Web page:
Nurses are a common sight standing at a doctor's elbow in clinics, hospitals and doctors' offices. But the idea of a nurse in private practice raises eyebrows and questions.
Nevertheless, the number of nurses in private practice in the District might increase if the City Council adopts a proposal that calls for licensing nurses with advanced training as anesthetists, midwives and practitioners.
In 1983, the council adopted a law that provided for the certification of specialized nursing professions. Ray's proposal would allow nurses to perform even more tasks traditionally reserved for doctors -- provided they do so in collaboration with doctors.
And that's where the controversy erupts.
Doctors and nurses disagree on the amount of collaboration that should be required. Doctors argue that they should not only have a say in establishing the minimal levels of collaboration but that they should also be allowed to increase those levels when they deem it necessary.
The nurses cry foul play. They view the collaboration requirement as a way for doctors to restrict the businesses of nurses and to prevent them from expanding their roles as health care providers.
The issue involves money for the doctors, nurses and consumers. Doctors clearly do not want competition from nurses, but in many cases, a nurse in private practice could reduce medical costs, especially by putting an emphasis on preventive health care.
Last week Ray's bill and a similar bill introduced at the request of the D.C. Law Revision Commission that would reform outdated laws for most of the health care professions in the city were discussed at a two-day City Council public hearing. But one of the most controversial issues centered on expanding the role of nurses as proposed by Ray.
Although some nurses have for years pushed for legislation that would update District nursing laws, Kathleen McIntyre, staff associate for professional and legislative affairs for the 2,000 member D.C. Nurses Association, is annoyed by Ray's bill.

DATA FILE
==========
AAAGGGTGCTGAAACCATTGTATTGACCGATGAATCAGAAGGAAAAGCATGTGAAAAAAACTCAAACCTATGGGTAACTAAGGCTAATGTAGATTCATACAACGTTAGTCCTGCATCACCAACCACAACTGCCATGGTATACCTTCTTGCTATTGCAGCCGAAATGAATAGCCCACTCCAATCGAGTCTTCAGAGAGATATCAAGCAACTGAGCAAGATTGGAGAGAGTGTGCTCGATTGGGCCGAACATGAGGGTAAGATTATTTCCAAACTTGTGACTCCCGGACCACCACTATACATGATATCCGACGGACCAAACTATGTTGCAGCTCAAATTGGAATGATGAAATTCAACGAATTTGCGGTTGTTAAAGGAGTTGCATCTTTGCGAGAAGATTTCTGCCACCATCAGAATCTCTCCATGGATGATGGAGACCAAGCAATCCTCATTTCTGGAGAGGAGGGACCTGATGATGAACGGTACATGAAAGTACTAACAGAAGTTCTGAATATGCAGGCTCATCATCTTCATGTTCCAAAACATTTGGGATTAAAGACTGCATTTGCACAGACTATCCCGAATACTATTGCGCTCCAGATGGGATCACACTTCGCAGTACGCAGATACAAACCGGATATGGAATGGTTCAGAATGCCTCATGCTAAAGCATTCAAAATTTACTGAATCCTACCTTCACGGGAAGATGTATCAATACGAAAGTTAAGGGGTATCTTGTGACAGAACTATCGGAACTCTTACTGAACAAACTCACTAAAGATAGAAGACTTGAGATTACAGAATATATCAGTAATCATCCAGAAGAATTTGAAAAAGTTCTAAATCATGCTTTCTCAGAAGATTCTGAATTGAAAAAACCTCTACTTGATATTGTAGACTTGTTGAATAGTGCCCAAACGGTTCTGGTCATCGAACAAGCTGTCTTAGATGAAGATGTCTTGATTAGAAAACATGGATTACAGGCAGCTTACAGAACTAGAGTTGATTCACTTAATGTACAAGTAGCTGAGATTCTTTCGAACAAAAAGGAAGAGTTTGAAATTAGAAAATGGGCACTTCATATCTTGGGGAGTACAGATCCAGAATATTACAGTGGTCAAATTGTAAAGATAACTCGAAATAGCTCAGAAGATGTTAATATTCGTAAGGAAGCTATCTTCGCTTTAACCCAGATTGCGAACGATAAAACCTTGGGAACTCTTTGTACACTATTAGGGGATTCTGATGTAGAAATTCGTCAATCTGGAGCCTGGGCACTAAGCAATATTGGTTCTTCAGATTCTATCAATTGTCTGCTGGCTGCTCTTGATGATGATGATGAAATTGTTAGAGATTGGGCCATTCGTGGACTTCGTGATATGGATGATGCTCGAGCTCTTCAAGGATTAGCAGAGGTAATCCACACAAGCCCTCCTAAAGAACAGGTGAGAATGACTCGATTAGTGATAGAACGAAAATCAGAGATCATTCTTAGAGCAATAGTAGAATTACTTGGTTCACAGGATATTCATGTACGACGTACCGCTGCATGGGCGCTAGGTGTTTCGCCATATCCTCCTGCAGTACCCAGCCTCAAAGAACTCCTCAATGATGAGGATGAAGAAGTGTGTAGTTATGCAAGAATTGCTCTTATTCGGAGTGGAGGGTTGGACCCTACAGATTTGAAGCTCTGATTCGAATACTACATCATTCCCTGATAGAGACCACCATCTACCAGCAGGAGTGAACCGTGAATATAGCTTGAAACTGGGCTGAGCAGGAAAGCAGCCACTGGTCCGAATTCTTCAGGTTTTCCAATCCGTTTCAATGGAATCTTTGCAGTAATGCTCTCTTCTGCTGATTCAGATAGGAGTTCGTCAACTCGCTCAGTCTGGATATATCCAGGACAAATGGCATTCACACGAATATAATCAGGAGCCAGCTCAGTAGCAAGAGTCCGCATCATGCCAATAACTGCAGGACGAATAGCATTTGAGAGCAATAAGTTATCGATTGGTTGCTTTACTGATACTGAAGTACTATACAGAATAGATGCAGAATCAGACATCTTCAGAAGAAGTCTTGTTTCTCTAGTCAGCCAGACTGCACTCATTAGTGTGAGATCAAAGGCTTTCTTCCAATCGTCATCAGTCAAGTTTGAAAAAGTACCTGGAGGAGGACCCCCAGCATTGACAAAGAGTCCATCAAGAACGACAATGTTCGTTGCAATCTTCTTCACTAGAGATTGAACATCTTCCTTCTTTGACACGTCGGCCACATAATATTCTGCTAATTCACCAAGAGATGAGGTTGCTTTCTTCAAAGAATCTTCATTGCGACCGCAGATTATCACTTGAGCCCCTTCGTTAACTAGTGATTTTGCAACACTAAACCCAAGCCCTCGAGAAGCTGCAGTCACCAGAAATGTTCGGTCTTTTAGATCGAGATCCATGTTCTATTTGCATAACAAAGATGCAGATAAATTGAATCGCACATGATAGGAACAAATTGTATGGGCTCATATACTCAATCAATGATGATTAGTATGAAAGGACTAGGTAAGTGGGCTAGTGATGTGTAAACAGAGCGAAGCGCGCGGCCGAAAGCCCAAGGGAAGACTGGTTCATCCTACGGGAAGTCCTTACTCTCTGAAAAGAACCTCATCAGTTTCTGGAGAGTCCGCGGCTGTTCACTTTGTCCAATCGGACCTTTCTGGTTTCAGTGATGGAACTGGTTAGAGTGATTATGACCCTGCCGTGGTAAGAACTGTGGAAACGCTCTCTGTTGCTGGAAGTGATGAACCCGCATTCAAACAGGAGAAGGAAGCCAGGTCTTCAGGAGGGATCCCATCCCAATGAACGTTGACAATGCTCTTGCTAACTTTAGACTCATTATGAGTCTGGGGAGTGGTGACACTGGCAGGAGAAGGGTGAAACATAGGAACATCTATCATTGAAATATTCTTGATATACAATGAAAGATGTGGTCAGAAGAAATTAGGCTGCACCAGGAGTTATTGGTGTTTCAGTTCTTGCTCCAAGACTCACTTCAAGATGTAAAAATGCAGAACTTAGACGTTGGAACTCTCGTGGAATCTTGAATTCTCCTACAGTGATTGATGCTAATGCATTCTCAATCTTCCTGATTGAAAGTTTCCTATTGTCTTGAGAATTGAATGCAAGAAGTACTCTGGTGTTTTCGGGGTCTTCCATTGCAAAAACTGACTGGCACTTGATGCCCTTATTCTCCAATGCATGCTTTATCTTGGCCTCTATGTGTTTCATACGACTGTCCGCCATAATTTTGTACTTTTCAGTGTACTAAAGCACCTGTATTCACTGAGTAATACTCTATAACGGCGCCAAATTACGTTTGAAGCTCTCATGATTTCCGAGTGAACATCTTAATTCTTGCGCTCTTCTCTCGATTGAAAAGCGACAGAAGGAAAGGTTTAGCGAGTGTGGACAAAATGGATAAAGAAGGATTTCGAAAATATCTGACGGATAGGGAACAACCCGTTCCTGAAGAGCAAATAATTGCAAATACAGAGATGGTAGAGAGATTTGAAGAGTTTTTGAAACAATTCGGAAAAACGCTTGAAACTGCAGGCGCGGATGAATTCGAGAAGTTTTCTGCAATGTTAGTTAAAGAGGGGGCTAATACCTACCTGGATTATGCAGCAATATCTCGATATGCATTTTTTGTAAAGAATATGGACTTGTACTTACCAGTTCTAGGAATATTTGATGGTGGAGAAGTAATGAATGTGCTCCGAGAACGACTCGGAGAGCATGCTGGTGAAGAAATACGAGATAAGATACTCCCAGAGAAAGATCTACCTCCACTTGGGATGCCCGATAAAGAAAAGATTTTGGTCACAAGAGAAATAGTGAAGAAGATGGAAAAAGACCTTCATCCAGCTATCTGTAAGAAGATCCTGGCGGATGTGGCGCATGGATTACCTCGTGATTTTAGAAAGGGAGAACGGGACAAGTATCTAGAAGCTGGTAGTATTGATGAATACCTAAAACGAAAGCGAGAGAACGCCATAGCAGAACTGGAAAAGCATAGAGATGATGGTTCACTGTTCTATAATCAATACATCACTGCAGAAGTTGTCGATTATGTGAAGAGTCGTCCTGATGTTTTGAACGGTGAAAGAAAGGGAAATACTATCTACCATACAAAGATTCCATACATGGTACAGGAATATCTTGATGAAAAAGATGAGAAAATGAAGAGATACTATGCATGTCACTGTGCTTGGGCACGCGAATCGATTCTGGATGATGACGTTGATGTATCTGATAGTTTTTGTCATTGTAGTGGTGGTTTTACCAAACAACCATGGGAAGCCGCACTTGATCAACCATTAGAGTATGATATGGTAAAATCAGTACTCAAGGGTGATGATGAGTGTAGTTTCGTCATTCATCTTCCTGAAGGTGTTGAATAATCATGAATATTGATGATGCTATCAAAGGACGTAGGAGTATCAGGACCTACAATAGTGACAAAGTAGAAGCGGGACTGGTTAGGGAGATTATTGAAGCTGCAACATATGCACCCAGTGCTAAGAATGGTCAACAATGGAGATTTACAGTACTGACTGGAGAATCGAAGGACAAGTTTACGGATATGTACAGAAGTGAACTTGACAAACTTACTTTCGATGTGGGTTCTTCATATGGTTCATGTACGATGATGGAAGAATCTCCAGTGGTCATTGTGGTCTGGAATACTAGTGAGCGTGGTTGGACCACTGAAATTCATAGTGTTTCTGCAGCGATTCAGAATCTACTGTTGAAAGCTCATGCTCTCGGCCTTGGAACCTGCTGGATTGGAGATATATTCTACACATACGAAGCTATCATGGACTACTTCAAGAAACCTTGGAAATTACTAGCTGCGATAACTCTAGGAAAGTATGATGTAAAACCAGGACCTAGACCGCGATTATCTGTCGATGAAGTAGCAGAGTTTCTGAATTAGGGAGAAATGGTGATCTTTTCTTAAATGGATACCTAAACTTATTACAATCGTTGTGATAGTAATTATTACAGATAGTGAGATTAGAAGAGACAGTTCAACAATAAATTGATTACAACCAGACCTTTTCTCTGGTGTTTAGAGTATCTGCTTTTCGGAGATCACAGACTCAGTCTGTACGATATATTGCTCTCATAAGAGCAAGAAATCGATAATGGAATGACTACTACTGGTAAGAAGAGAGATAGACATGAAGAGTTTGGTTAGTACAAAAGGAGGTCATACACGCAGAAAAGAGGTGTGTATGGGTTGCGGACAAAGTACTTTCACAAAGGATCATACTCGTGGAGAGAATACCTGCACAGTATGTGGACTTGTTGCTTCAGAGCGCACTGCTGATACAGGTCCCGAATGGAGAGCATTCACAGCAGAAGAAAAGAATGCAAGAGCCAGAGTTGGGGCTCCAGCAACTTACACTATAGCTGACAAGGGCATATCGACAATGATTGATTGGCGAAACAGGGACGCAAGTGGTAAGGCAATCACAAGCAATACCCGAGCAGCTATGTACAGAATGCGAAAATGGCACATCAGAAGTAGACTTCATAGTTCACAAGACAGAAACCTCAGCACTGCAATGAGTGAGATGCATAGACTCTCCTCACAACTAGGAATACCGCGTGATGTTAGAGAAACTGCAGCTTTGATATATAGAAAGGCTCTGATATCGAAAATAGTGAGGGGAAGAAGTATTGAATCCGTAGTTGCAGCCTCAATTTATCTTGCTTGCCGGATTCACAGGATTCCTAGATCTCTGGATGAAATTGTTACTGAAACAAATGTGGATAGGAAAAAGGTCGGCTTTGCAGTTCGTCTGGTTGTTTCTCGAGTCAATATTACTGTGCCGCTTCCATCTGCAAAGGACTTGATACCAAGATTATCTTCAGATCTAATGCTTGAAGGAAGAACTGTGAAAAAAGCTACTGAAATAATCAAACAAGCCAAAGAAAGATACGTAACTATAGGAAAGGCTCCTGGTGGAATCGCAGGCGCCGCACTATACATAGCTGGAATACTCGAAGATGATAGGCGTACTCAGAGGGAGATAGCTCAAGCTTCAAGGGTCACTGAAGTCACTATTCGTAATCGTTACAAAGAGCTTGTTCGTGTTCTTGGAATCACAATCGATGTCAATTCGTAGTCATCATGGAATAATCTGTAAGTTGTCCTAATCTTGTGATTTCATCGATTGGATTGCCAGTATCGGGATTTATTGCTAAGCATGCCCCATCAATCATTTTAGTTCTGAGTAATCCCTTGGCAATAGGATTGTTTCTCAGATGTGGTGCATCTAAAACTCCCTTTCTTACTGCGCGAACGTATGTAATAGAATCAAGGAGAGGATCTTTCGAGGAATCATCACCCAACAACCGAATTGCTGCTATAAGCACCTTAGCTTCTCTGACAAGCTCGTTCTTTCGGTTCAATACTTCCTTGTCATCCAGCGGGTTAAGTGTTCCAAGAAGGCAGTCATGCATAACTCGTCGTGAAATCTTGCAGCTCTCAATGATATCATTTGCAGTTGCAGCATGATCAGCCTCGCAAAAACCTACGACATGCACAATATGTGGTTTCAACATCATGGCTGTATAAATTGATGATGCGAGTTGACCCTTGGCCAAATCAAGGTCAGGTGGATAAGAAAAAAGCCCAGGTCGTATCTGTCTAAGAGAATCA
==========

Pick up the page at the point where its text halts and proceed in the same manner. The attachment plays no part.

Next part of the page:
"With the restrictions Ray has given us, I would be happy to back off and let the bill die a quiet death," said McIntyre.
She said nurses wanted changes because some of them, particularly nurse-midwives, were having trouble collecting payments from insurance companies for their services. But she argued that such collaboration would amount to supervision of nurses by doctors.
"Nurses would like to make their services more directly available to consumers," said McIntyre. "In the community, nurses are always sought out for their help and this proposal could put it on more of a fee-for-service basis."
During a council hearing on the health occupations bill, Carol B. Thompson, director of the District's Department of Consumer and Regulatory Affairs, testified that the Barry administration supports the requirement for collaboration between doctors and nurses but has "serious concerns" about the bill's proposal to establish a joint committee of nurses and doctors to determine the scope and level of collaboration.
Such collaboration has not worked in other places, Thompson said. "In both Florida and Maryland, a joint committee structure of doctors and nurses was formed to determine protocols for advanced nurse practices. To date such joint practice committees have been unable to reach agreement regarding the role of nursing and expanded nurse practices."
In his defense, Ray contends that the council must establish an appropriate level of supervision because doctors rather than nurses are ultimately responsible for the care of patients. But nurses stressed that the council proposal questions their skills and professionalism.
Rene Smit, a nurse-midwife who has opened an office on Capitol Hill, testified that the proposal implies a "resounding lack of trust in the competence, judgment and professionalism" of nurse-midwives and the collaborating arrangements they have set up with physicians. She noted that the proposal would require a patient and her husband, if she has one, to consent to the agreement between a doctor and a nurse-midwife.
Smit said such a provision assumes that all nurse-midwives are less competent than all physicians and that all husbands should be considered more capable than their wives to choose a health care professional for pregnancy and delivery of a child.